Signs of things to come? – BMW R18 Concept Revealed

Photo credit: BMW Motorrad

It has been some time since BMW played in the Cruiser space with their R 1200 C. That could all be set to change. BMW Motorrad unveiled the R18 Concept at the Concorso d’Eleganza Villa d’Este held at Cernobbio recently. Concepts are always fascinating to dissect because they give an indication of how the winds of creativity are blowing. In a way, German thinking does not lend itself to the development of this kind of bike. The Teutonic tendency is typically more focussed on function than on form. Take their GS as an example. The “Captain Beaky” styling had opinions very divided when the original R 1100 GS was launched. Over the years, possibly as a result of the GS’s huge success, it has become a familiar shape that we have grown accustomed to and become to like. In the deep recesses of our brains, we have possibly started to associate the GS shape with what the bike represents and in a weird way, function has made us accept the form.

Photo credit: BMW Motorrad

Enter the R18. At first passing glance, it is hugely reminiscent of the early Bee Emm’s right back to the R28 and on. Designer, Bart Janssen-Groesbeek has reached deep into the nostalgia bin and built a motorcycle that is something really special. I have, and this is totally a personal view, never considered the Boxer motor as an obvious choice for a custom build.

Photo credit: BMW Motorrad

Slim and trim has always had more appeal for me. When a manufacturer looks to iconic motorcycles from their past and builds a modern interpretation, it is a totally different thing. They are not trying to be someone, or something else, but rather who they are! So it is with the R18. The low slung, rigid frame appearance with the classically BMW styled tank, complete with hand-painted pinstripes is absolutely beautiful.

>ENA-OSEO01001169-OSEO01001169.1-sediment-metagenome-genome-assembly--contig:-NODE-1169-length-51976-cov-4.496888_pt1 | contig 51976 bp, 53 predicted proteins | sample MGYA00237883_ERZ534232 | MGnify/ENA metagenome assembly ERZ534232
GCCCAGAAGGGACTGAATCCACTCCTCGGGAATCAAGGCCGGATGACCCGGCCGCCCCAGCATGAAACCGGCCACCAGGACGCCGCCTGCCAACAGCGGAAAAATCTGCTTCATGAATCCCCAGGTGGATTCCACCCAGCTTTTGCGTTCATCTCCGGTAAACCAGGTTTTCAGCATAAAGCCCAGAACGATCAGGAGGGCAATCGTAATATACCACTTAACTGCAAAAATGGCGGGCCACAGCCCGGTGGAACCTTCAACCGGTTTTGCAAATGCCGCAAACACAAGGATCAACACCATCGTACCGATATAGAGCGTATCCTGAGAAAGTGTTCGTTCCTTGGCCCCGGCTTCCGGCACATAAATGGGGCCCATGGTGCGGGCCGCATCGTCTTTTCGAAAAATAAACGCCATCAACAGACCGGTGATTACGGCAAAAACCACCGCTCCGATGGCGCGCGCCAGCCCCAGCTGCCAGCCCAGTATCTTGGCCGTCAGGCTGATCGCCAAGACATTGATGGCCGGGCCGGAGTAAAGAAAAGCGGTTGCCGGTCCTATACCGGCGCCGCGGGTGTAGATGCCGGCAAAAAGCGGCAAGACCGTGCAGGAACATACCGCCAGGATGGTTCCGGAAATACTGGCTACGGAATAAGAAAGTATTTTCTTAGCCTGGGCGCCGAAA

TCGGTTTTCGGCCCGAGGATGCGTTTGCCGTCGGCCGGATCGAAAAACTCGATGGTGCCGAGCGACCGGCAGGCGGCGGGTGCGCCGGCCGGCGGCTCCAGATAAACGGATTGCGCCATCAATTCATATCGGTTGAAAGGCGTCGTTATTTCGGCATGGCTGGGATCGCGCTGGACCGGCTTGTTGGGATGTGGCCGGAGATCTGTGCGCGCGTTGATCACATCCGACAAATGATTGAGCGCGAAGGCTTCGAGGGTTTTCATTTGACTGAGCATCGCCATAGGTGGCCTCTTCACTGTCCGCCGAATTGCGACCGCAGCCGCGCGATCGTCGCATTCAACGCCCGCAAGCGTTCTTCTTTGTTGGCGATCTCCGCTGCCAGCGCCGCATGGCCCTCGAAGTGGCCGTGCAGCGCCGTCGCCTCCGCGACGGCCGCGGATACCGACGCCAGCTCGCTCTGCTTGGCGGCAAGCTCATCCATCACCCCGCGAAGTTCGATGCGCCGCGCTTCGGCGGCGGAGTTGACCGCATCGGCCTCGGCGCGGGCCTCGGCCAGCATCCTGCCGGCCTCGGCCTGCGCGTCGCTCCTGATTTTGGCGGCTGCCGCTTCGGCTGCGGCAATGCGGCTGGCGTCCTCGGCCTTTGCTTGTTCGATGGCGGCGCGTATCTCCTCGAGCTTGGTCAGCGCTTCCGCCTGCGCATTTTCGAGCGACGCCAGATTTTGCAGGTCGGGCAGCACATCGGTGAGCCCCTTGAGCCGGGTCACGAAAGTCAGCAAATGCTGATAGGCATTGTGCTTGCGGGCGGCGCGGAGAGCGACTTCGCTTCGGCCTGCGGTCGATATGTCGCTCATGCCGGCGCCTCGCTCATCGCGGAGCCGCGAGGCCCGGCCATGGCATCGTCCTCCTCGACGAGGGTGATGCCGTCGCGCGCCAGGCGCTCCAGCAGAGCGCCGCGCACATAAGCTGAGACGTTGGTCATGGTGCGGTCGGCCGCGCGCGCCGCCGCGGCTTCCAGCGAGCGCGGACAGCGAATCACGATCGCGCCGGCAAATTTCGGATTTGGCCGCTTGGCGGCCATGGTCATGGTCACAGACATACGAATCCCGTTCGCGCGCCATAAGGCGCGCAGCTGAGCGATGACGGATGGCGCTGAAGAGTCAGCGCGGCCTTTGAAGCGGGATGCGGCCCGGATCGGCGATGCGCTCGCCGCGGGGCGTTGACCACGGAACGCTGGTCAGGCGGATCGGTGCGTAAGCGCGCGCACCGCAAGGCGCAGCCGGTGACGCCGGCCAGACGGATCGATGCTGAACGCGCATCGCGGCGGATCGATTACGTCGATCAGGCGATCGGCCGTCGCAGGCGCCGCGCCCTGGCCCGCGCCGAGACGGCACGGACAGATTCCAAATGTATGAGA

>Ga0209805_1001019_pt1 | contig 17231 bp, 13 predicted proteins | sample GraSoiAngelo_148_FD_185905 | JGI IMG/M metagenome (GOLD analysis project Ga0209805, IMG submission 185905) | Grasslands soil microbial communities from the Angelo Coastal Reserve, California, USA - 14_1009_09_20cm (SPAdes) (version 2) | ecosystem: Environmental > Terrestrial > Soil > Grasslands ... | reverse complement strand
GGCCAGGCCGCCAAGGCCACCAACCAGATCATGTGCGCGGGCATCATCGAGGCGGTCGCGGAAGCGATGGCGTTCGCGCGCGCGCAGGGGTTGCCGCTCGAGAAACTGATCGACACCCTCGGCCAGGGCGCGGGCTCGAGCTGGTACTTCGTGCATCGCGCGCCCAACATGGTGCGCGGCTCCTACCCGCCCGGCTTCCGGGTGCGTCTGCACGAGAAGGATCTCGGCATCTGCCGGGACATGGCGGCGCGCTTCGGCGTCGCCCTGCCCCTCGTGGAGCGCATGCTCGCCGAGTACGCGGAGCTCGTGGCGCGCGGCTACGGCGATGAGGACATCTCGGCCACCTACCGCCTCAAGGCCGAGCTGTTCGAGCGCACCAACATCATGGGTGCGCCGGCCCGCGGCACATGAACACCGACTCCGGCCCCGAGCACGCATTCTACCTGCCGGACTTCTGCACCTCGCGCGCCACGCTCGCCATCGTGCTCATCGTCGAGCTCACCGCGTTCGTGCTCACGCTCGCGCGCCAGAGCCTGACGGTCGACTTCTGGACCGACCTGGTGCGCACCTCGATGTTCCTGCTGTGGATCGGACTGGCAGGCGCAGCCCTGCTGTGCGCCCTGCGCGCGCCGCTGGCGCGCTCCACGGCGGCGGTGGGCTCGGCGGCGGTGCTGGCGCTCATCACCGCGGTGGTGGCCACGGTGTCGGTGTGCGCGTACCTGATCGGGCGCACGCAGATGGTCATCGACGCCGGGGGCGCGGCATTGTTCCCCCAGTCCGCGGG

Photo credit: BMW Motorrad

Wheels are oversize, but not in width but rather in diameter, 21 and 18 inches fore and aft, again in keeping with bikes of yesteryear. The exposed shaft, chromed to stand out, even more, looks spindly, yet Oh so right. The diff is small and tidy driving a black hub laced with shiny spokes to a black rim. A beautiful long Bobber type fender hugs the wheel, also finished in translucent black. A gold tinted clear coat gives the paint a wondrous lustre in the light. Truly spectacular.

Photo credit: BMW Motorrad

The bike has an almost visceral appeal. Not only does it evoke the urge to sling your leg over it and cruise off down endless byways, it is sooo easy on the eye. Sip on a coffee and just eyeball the bike. Run your gaze over the detail. The simplicity of it all. Upside down front forks with pinstriped shrouds. A wide, essentially flat handlebar. The headlight is smallish, black and simple.

Photo credit: BMW Motorrad

The only detail being dimpled grooves that are so classy. The Concept bike is devoid of instruments, accentuating the simple design and classic lines. And then there is the engine. Boxer layout, obviously, but a whopping 1800cc. Hence the R18 tag. The glass bead blasted satin aluminium finish is set off by a highly polished front timing cover. The classic blue and white BMW roundel subtly adorns the bike here and there. Everything hangs together in a way that looks just right. At this point the bike sports a Bobber style single seat, covered in embossed leather, of course.

Photo credit: BMW Motorrad

For me, this motorcycle opens up a new world of possibility for BMW. Granted it will undergo some changes before production. The Concept has carbs which won’t work given emission rules in Europe and elsewhere. Some form of instrumentation will also be a must but notwithstanding these obvious issues, the direction BMW Motorrad have taken with this bike is so right for these times. In our ever-changing world, it is bikes like these that take us back to a time when things were so much simpler and made much more sense. As Edgar Heinrich, Head of BMW Motorrad Design so aptly says, “it is an analogue statement in a digital age”.

My name is Dave Cilliers. I consider cars as four wheeled shopping baskets and only worth using as a last resort! For years bikes have been my primary transport. Racing, touring, commuting or just kicking up dust on African tracks, I have owned over 270 motorcycles and ridden millions of kilometres. I am happiest when sharing my passion for motorcycles with like minded people whilst traversing Africa in search of adventure.